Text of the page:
Highlights from Last Week's Live Chat


A major goal for the Martin Luther King Jr. Memorial Library renovation is to open up the building and make it more inviting for the public, said the project’s lead architect, Francine Houben, of the Dutch architectural firm Mecanoo.
“People must realize that libraries are not just about books,” said Houben from her office in the Netherlands during a July 10 webcast about the renovation. “They are about people: People meeting each other, exchanging knowledge, furthering their education. Libraries are about lifelong learning.”
Houben was joined during the live online chat by Tom Johnson, of Mecanoo’s Washington-based partner, Martinez + Johnson Architecture, which has extensive experience with historic renovation projects. Philip Kennicott,The Washington Post’s art and architecture critic, moderated the discussion.
“What is essential in a public building is to make it welcoming,” Houben said. “To seduce people to come in, and then to create a journey with different kinds of space and different atmospheres.”
Johnson was heading to architecture school when the building was under construction, and remembers how disorienting the entry was – spacious but lacking “legibility,” he said.
Houben said she envisions “a much more transparent bottom floor with a nice public space around it that people can enjoy. From the outside, you will experience the welcoming and pleasant interior. Right now, however, when you enter the building, it feels like an old-fashioned corporate building, not a library.”
Improved Light, Sound and Air
How will the team make such a transformation? Start with the basics: Better light, sound and air.
“The old library was designed just for books,” Houben said. “[Ludwig] Mies [van der Rohe (1886-1969), the building’s architect] put the books along the windows, which is kind of strange. We’ll change that. People need daylight; books do not.”
Johnson and Houben both talked about improving the building’s mechanical systems, including ventilation, heating and cooling, to make it a “pleasant and healthy building.” Not depressing or too institutional, Houben added.
A Flexible Interior Space
She also proposes “a flexible interior that can change depending on the library’s activities that day in the Great Hall and upper levels – like a theater with moving objects you can play with for different functions such as performances, concerts, storytelling or intimate programming for children. A changeable interior that isn’t static would fit with the philosophy of Mies.”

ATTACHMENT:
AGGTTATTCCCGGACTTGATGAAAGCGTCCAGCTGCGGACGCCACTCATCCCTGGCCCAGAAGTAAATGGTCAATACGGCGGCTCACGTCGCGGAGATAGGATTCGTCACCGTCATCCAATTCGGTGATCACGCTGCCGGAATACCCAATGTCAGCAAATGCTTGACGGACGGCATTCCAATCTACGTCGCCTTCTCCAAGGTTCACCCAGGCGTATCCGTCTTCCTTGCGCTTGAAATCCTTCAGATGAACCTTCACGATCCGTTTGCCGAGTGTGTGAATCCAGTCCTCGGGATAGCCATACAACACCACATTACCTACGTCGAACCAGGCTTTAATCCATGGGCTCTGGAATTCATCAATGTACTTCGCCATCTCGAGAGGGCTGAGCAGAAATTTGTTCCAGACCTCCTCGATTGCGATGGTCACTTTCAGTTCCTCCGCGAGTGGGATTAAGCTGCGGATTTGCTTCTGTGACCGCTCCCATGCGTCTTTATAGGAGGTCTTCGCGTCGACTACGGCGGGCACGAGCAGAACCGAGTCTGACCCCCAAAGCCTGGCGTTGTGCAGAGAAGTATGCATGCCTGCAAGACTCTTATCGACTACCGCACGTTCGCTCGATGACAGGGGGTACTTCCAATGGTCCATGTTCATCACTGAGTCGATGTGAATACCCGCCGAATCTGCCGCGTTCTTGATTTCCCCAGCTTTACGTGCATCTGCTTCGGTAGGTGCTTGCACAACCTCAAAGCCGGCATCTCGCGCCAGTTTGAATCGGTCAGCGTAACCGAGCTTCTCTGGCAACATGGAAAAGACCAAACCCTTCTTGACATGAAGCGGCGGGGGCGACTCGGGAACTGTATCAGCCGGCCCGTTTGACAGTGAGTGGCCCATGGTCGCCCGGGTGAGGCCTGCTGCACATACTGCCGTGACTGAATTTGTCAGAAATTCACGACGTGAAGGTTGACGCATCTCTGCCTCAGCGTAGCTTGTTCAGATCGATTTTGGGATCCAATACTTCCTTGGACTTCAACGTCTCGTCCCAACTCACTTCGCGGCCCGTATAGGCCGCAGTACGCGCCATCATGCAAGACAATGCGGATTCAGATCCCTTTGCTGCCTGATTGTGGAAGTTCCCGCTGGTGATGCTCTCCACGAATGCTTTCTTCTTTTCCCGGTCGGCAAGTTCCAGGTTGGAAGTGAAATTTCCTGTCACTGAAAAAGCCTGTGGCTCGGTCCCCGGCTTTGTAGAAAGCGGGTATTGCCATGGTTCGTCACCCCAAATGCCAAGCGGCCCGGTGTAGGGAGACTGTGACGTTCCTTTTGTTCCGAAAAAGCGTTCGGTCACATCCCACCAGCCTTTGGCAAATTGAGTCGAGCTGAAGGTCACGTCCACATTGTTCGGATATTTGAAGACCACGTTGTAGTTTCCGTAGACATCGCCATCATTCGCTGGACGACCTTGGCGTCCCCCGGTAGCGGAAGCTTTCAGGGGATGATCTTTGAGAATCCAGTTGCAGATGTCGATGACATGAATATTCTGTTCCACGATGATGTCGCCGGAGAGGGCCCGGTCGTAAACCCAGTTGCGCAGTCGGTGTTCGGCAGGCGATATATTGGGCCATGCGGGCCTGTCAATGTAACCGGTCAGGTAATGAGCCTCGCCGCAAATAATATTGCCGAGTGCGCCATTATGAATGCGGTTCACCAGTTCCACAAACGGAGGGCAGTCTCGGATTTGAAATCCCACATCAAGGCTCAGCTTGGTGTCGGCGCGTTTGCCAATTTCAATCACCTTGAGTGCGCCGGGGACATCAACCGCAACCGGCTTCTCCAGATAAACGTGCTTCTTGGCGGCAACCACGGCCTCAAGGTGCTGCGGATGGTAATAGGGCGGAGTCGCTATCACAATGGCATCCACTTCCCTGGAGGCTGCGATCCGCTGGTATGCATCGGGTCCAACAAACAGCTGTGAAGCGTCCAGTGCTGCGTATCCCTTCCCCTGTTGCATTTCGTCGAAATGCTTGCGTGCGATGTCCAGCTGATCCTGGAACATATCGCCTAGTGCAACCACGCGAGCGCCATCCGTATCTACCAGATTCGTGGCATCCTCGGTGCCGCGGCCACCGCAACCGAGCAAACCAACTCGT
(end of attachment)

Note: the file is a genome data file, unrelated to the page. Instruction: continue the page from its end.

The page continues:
The Great Hall might be extended up through the building’s core, she said, beckoning visitors to higher levels. She also hopes to include a rooftop public garden and café.
Honoring History, Building for the Future
Both Johnson and Houben emphasized their commitment to honoring Mies’s original intent and concepts. The Library features the architect’s unique style, and is his only library and his only building in D.C. Fortunately, the original architect allowed leeway for new ideas and changes to suit the times.
“This building is a blank slate,” Johnson said. “Normally you talk about bringing a building down to its bones, but the bones are right here. There are tremendous possibilities. That’s what this project is all about.”
Speaking of history, Houben said the new design will feature prominently the library’s archival treasures, Washingtoniana – records of D.C.’s history – and Black Studies – which traces African American history. She also said that while she knew the library’s namesake was important, she has been moved by the community’s passion for honoring his memory.
Refining the Design through City and Federal Review Processes
Johnson said he is optimistic the renovation plans will be not just approved but improved following city and federal review processes by agencies such as the DC Historic Preservation Office, the National Capital Planning Commission, and the U.S. Commission on Fine Arts. The building must meet the federal government’s high standards for downtown Washington buildings, he said.
“Community involvement is a big tradition in my own country,” Houben said. “I’m not a dogmatic architect. I like to listen to everybody. I see the task of an architect as being a visionary while at the same time listening to and serving the people who will use the library. In Holland, we are used to working with everyone together – poor, rich, all colors of faces. It has been a big honor to be working on this project.”